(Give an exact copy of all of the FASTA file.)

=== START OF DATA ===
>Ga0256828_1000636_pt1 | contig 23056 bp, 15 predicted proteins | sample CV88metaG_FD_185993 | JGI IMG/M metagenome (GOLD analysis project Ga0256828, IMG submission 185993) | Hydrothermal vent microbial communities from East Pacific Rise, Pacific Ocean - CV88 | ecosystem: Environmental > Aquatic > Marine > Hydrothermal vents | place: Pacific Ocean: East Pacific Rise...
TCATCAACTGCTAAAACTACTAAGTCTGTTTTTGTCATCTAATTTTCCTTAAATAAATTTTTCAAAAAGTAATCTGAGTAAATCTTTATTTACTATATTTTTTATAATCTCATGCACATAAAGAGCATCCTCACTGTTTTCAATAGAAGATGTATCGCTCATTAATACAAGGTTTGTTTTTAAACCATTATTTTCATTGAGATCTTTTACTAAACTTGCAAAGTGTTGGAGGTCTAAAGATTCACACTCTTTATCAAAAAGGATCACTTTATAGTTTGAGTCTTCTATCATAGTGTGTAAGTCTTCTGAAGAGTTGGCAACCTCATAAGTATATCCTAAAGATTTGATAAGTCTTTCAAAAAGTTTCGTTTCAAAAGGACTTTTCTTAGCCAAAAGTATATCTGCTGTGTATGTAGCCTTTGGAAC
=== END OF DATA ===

>Ga0256828_1000636_pt1 | contig 23056 bp, 15 predicted proteins | sample CV88metaG_FD_185993 | JGI IMG/M metagenome (GOLD analysis project Ga0256828, IMG submission 185993) | Hydrothermal vent microbial communities from East Pacific Rise, Pacific Ocean - CV88 | ecosystem: Environmental > Aquatic > Marine > Hydrothermal vents | place: Pacific Ocean: East Pacific Rise...
TCATCAACTGCTAAAACTACTAAGTCTGTTTTTGTCATCTAATTTTCCTTAAATAAATTTTTCAAAAAGTAATCTGAGTAAATCTTTATTTACTATATTTTTTATAATCTCATGCACATAAAGAGCATCCTCACTGTTTTCAATAGAAGATGTATCGCTCATTAATACAAGGTTTGTTTTTAAACCATTATTTTCATTGAGATCTTTTACTAAACTTGCAAAGTGTTGGAGGTCTAAAGATTCACACTCTTTATCAAAAAGGATCACTTTATAGTTTGAGTCTTCTATCATAGTGTGTAAGTCTTCTGAAGAGTTGGCAACCTCATAAGTATATCCTAAAGATTTGATAAGTCTTTCAAAAAGTTTCGTTTCAAAAGGACTTTTCTTAGCCAAAAGTATATCTGCTGTGTATGTAGCCTTTGGAAC